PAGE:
Blame It on Bath
Gerard de Lacey did not remember his mother.
His older brothers did. Edward had been eight, and Charlie eleven, when she died. He’d been only five, too young to have fixed memories. Sometimes his brothers would mention something about her—the songs she sang to them, the way she made their father laugh, her passion for the gardens—that made Gerard wild with envy they still had some piece of her, and he had almost nothing. Nothing bright and lovely, at any rate. Nothing that was purely his.
He’d seen the portraits of her, of course; the portrait painted when she was a young woman newly engaged to the Duke of Durham, the formal portraits of her and his father after their marriage, the family portraits of her with her sons. He knew she’d been pretty and slim, dark-haired and blue-eyed; but that didn’t help. In one portrait she held him on her lap. They must have sat for hours for the artist like that, but try as he might, he couldn’t recall the sound of her voice or the feel of her arms around him even though he had been told she was a warm and affectionate mother, and that he had been the particular favorite of her boys. The very fact he had no real memory of her made him miss her even more, more than either of his brothers did, Gerard was sure.
His only memory of her, in fact, was terrible. He remembered the day she died.
His father came to breakfast that morning in the nursery. That was the first clue something was wrong although Gerard didn’t realize it at the time. His father was a larger-than-life figure to his young eyes, and it was always thrilling when Father would come striding up the stairs, his heels ringing loudly on the treads, his deep voice booming off the high-vaulted ceilings of Lastings, their house in Sussex. Gerard remembered being tossed in the air, that exhilarating feeling of flying, then the sickening plunge before being caught safely in his father’s arms. In later years he discovered it was quite rare for a man like the Duke of Durham to spend so much time with his children, but at the time it only served to make him idolize his father. Durham was the best rider, the keenest hunter, the most jovial companion, the most forceful personality Gerard ever knew.
But that morning, Durham had been none of that. He came up the stairs grave and quiet, while they were eating their porridge. Charlie and Edward must have known why, for they didn’t say a word. Gerard, though, had no inkling until his father sat down at the round table with them as Nurse was bringing their toast.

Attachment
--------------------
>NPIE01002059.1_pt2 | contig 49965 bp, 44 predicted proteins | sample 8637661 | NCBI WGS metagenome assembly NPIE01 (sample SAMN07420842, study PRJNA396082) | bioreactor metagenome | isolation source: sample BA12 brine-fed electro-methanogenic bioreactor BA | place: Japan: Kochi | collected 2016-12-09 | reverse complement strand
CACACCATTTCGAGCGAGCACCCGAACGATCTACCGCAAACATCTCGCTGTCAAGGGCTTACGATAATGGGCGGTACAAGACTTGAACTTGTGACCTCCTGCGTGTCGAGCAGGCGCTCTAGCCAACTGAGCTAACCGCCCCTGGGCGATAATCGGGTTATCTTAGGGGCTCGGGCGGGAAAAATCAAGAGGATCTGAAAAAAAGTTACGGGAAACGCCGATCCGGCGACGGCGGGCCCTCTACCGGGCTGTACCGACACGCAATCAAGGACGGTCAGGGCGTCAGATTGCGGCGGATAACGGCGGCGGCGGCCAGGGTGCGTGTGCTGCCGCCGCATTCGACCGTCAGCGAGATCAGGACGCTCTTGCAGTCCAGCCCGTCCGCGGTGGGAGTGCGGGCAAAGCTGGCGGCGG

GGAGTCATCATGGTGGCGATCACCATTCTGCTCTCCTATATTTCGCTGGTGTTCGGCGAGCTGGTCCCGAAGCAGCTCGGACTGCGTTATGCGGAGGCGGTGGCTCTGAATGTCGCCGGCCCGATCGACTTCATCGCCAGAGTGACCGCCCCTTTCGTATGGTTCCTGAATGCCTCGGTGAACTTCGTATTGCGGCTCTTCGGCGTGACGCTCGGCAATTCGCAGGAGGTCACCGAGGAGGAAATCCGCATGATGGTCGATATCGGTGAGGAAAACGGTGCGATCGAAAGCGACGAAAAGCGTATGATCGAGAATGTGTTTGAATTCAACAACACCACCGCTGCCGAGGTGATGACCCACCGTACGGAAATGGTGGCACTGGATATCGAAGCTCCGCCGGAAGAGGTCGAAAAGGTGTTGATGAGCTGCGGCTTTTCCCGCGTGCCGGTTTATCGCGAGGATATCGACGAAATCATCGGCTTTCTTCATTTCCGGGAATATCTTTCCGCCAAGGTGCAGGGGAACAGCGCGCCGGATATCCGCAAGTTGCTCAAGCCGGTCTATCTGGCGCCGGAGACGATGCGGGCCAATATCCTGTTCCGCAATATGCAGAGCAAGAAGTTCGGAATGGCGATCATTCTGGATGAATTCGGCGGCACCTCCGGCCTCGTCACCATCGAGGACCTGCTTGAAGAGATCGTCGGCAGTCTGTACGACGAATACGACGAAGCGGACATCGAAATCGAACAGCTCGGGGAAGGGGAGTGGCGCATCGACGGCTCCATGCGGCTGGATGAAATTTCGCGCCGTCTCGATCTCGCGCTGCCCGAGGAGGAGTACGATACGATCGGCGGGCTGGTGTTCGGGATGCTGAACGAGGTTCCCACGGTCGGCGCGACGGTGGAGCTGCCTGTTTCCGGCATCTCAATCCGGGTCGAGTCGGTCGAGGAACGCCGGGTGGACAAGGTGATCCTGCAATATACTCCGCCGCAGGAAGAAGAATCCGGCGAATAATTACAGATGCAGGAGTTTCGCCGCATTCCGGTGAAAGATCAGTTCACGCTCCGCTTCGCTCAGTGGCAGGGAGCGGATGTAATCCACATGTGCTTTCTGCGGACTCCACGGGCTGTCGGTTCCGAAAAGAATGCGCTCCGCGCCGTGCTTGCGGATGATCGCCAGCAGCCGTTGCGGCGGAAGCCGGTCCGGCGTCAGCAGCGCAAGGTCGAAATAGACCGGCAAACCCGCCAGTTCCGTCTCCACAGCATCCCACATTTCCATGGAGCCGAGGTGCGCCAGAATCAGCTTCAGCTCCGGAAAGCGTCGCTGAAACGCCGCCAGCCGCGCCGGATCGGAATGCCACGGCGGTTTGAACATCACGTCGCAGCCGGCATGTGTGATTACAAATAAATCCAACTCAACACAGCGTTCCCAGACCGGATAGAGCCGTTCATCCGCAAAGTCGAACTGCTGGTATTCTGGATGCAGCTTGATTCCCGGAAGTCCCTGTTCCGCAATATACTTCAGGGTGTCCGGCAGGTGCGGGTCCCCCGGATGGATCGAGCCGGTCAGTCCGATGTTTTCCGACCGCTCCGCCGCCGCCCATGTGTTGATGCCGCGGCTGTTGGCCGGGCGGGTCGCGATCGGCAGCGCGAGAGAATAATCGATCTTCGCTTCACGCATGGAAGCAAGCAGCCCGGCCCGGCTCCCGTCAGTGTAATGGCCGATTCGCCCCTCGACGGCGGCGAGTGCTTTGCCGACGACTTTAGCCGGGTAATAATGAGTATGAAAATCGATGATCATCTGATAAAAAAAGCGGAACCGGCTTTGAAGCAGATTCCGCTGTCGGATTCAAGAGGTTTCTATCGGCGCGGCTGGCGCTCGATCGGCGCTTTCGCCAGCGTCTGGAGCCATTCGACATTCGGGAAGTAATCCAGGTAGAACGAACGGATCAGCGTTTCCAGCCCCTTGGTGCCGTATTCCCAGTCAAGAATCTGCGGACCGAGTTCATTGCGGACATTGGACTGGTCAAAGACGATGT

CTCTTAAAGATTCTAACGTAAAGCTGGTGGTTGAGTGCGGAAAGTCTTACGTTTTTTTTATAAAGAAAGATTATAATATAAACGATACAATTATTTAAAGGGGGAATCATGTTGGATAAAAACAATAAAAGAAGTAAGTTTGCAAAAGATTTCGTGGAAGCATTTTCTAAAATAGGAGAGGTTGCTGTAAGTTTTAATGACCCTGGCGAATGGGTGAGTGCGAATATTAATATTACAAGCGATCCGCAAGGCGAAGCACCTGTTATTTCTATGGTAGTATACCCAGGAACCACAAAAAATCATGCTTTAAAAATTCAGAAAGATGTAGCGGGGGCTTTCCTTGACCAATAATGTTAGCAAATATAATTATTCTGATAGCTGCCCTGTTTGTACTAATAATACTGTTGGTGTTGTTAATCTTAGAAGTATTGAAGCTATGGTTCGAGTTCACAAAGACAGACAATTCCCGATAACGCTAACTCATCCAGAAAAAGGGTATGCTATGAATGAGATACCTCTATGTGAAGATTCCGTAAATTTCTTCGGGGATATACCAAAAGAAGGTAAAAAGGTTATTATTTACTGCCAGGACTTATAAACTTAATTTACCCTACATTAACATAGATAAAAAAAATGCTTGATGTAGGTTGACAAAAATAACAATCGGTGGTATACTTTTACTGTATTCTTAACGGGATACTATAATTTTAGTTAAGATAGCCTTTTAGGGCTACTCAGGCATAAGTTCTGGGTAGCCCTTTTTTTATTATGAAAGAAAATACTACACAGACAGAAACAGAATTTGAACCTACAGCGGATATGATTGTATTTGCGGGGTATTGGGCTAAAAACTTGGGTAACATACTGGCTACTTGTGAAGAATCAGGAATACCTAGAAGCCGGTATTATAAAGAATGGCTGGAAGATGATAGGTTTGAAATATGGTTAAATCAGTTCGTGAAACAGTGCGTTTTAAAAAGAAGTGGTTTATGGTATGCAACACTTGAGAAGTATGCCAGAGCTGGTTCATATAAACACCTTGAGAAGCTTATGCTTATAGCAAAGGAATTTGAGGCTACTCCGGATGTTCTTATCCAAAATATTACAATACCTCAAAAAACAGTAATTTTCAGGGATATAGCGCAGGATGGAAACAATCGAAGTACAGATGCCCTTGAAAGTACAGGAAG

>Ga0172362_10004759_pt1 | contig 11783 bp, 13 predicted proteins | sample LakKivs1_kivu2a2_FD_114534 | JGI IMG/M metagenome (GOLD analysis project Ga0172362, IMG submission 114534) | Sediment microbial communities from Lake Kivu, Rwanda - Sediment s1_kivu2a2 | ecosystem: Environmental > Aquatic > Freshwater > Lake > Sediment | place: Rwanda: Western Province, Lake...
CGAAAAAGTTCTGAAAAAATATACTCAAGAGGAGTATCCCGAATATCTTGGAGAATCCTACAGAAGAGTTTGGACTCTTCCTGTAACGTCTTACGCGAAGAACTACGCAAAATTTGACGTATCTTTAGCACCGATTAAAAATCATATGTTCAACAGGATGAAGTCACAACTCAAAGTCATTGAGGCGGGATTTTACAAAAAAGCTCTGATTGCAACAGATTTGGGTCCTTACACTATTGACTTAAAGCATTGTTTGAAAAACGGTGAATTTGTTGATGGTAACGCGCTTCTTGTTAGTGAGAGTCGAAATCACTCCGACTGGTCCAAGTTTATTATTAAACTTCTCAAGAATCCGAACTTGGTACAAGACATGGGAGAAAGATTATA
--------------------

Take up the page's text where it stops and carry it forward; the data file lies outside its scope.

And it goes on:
“I’ve brought some sad news, my lads,” said the duke heavily.
Gerard thought it was about the puppies, just born to the duke’s best pointer bitch. Why he remembered the damned dogs and not his mother, he never could fathom.
“It’s Mother, isn’t it?” Edward said in a small voice.
The duke hesitated, then nodded. Edward put down his spoon.
“What’s wrong with Mother?” Gerard asked.
“She was very ill,” Father replied. “But now, unfortunately, she’s died.” Edward said nothing. Charlie put his head down on his arms. “I’ve written to your aunt, Lady Dowling,” Father went on. “I invited her and your cousin Philip to come stay for a few months.”
“I don’t want Aunt Margaret,” said Gerard. “I want Mother.”
“She’s dead,” Edward whispered.
Gerard scowled at him. “She is not!”
“Gerard, son, she is,” Father told him. “I wish it weren’t so.”
His chin wobbled. Gerard knew what dead meant. It meant they took the dog—or person, he supposed, but so far he’d only seen dogs die—and dug a hole behind the stable to put them in. Surely Father would never let them do that to Mother. “I don’t believe it.”
The duke was quiet for a moment. Gerard never forgot how the morning sun shone on his father’s forehead, the skin smooth where his hair had receded. “Would you like to see her?”
Gerard nodded. After a moment, so did Edward.
“Yes, sir,” mumbled Charlie. “Please.”
The duke nodded once, and all three boys slid off their chairs to follow him, breakfast forgotten. They went down the narrow stairs that led directly into the duchess’s sitting room. It was still and quiet in there, which was unusual. Gerard often came running down those stairs to see her and climb into her lap, and the room was always full of people: the housekeeper, the duchess’s maid, servants carrying tea